Frozen Shoulder

Pathophysiology

Also known as Adhesive Capsulitis. Commonly affects those between 50-60 years of age, females more than males and a higher risk in diabetics. Often without injury, but of gradual onset with increasing loss of movement or after trauma due to then being less mobile.

There are 3 stages:

  1. Freezing Stage- painful stage with loss of active (moving the shoulder yourself) and passive (someone else moving your shoulder) movement, pain often worse at night. Generally lasts 3-9 months.
  2. Frozen Stage- pain levels often settle but movement loss can progress further, unable to perform movements such as reaching your hand behind your back, reaching forwards or sideways. Generally lasts 4-12 months.
  3. Thawing Stage- movement begins to return and symptoms improve. Generally lasts 12-42 months.

Symptoms

  • Gradual onset of shoulder pain which may radiate down the arm to the elbow with reduction in movement (can also occur after trauma)
  • Pain often worse at night
  • Loss of rotation (taking your hand away from the body) followed by flexion (reaching) and abduction (reaching sideways)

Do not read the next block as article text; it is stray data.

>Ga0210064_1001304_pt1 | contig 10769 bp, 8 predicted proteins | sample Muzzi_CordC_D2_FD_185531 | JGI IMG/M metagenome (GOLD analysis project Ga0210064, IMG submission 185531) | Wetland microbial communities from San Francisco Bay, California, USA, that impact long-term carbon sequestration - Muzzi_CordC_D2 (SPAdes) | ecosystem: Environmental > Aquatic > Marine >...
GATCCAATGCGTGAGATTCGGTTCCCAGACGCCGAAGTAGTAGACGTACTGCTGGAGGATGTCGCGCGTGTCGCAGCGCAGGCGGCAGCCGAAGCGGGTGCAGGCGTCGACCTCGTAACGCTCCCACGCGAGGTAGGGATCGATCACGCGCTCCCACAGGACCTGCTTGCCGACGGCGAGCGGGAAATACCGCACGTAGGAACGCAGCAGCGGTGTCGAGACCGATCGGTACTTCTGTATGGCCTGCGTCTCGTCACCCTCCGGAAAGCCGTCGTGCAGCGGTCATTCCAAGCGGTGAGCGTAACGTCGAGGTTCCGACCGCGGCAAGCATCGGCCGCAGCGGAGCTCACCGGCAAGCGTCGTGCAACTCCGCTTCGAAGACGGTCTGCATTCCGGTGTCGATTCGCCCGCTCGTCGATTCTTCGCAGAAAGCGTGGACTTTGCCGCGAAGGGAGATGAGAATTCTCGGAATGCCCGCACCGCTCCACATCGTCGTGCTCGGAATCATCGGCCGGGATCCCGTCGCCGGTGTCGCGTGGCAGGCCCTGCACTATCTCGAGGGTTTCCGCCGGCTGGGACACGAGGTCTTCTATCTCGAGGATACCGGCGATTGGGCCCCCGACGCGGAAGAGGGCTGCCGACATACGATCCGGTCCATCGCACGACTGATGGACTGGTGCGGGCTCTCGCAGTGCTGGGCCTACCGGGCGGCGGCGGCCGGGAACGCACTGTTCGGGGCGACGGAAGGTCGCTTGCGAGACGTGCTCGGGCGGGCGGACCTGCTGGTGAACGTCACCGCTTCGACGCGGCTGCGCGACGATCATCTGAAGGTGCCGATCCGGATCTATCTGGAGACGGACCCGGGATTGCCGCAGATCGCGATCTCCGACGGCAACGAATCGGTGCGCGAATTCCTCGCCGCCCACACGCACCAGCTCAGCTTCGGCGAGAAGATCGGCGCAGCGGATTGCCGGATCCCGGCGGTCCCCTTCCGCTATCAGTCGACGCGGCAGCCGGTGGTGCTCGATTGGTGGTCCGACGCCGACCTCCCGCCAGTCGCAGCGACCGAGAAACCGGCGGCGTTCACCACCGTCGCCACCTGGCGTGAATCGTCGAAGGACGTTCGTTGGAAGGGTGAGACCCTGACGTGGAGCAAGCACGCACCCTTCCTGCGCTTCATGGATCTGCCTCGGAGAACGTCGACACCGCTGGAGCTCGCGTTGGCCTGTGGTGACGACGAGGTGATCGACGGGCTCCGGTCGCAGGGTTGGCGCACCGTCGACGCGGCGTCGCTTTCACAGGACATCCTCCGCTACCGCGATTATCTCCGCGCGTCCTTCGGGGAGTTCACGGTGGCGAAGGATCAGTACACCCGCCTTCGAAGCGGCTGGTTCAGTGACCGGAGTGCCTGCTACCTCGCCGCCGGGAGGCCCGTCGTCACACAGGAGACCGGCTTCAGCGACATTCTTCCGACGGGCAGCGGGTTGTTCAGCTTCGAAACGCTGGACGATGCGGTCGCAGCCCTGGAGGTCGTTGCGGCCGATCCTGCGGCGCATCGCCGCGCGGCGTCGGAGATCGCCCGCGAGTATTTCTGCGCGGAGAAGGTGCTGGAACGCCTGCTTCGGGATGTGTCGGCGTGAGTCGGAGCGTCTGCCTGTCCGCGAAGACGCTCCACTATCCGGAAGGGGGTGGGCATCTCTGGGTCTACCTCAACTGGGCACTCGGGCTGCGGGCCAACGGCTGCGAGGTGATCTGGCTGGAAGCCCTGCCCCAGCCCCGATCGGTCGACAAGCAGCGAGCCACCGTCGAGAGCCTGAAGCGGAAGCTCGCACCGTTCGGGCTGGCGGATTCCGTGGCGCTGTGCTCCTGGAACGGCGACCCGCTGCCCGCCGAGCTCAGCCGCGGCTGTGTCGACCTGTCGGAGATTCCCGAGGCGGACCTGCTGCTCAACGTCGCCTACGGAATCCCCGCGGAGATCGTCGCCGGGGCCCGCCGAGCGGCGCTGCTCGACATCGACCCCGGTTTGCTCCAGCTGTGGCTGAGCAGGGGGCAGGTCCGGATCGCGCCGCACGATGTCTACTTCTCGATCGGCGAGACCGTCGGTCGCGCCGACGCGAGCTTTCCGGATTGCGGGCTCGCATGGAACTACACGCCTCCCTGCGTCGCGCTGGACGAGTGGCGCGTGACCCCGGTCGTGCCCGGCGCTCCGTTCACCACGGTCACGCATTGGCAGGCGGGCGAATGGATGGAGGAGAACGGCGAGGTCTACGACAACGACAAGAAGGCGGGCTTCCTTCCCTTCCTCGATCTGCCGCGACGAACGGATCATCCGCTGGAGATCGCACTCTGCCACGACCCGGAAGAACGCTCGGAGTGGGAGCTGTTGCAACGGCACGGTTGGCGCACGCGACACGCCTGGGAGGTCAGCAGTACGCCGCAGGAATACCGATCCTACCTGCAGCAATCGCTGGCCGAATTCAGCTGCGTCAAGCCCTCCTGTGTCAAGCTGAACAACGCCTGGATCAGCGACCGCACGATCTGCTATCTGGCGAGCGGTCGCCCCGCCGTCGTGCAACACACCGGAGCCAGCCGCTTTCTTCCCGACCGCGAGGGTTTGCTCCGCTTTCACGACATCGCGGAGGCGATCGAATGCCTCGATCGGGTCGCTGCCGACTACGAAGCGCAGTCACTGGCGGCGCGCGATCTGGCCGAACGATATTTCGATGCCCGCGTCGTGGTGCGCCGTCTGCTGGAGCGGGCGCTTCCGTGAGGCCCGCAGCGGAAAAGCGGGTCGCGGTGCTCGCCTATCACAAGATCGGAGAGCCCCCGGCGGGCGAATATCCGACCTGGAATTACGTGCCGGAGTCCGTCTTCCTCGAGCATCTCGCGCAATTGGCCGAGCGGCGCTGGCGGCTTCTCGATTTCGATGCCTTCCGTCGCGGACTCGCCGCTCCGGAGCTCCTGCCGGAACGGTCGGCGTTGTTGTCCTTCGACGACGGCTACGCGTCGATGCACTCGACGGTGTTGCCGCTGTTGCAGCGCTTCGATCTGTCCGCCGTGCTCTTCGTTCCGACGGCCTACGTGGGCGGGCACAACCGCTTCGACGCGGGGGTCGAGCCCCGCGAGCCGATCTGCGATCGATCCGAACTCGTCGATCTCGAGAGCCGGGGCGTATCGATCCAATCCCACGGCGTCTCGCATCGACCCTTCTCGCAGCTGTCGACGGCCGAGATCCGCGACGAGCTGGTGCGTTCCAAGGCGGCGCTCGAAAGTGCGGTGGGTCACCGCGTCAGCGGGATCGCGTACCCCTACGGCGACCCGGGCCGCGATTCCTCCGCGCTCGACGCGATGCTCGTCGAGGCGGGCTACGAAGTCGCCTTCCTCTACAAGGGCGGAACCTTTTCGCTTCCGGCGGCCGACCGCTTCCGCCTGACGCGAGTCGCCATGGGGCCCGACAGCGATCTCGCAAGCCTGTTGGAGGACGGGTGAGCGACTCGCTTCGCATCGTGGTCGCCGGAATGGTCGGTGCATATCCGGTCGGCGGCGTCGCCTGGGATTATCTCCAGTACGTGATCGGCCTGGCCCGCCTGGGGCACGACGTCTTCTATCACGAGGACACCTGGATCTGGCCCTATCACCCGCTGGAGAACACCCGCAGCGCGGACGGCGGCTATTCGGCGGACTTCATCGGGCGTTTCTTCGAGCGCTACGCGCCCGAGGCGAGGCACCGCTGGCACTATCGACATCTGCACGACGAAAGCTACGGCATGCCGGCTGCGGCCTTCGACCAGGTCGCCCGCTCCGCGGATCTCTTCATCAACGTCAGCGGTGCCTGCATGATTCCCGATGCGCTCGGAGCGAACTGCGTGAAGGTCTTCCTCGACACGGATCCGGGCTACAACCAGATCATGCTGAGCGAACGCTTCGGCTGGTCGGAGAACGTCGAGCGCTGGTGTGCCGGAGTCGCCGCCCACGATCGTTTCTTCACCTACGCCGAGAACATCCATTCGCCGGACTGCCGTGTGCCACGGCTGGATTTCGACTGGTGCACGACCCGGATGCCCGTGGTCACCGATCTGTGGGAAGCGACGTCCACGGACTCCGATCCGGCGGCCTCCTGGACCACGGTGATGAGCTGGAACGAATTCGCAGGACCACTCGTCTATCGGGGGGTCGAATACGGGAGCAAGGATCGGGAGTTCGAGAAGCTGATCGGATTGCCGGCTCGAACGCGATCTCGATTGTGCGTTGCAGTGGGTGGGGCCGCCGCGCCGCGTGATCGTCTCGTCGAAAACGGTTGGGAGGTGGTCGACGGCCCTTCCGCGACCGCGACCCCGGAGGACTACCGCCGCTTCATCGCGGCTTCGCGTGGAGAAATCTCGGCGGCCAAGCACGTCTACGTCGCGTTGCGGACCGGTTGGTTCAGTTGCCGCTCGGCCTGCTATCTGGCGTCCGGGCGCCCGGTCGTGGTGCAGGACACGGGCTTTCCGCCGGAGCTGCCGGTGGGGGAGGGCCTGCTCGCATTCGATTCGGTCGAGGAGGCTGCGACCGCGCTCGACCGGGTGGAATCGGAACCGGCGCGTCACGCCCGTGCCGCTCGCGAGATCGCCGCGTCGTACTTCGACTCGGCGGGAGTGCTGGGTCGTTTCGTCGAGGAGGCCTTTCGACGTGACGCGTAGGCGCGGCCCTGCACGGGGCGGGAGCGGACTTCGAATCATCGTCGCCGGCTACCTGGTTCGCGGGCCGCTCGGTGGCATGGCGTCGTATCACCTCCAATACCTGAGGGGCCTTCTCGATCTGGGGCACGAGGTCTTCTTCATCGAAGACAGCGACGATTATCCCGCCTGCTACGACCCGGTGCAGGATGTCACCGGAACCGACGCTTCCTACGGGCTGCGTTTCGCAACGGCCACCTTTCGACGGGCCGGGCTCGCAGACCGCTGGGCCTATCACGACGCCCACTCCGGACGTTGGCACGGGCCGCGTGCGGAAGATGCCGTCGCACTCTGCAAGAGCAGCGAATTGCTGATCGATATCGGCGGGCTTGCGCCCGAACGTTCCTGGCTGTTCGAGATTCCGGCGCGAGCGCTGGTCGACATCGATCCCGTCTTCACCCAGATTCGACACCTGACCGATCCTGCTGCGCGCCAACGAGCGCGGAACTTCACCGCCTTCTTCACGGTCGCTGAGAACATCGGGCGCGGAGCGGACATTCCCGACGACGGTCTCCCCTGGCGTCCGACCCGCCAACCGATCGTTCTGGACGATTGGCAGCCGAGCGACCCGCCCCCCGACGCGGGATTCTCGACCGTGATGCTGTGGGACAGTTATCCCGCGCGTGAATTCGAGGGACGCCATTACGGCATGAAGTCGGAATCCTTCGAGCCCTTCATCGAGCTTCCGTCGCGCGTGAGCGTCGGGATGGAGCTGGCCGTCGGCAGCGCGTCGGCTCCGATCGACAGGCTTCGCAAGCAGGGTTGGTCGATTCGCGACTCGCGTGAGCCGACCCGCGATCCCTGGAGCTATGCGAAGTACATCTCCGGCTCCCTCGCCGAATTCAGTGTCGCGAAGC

Management

  • Activity modification
  • Ice or heat
  • Pain relief
  • Physiotherapy- during the freezing and frozen stage maintenance exercises can be given. Once reached the thawing stage strengthening exercises and range of movement exercises can be introduced.
  • Orthopaedic options are available including manipulation under anaesthetic and Hydrodilitation

Investigations

  • X-ray to rule out bony pathology (e.g. dislocation or OA), should come back normal

Exercises to try:

Pendulum

Pendulum

Leaning your asymptomatic arm onto a chair or table 

Let your symptomatic shoulder relax and hang

Then gently swing either forwards and backwards or in circles letting gravity do most of the work 

Isometric ER

Isometric External Rotation

Standing next to a wall or door

Bend your elbow to 90 degrees 

Try to push your forearm into the wall and hold for 30-45 seconds

Relax and then repeat 

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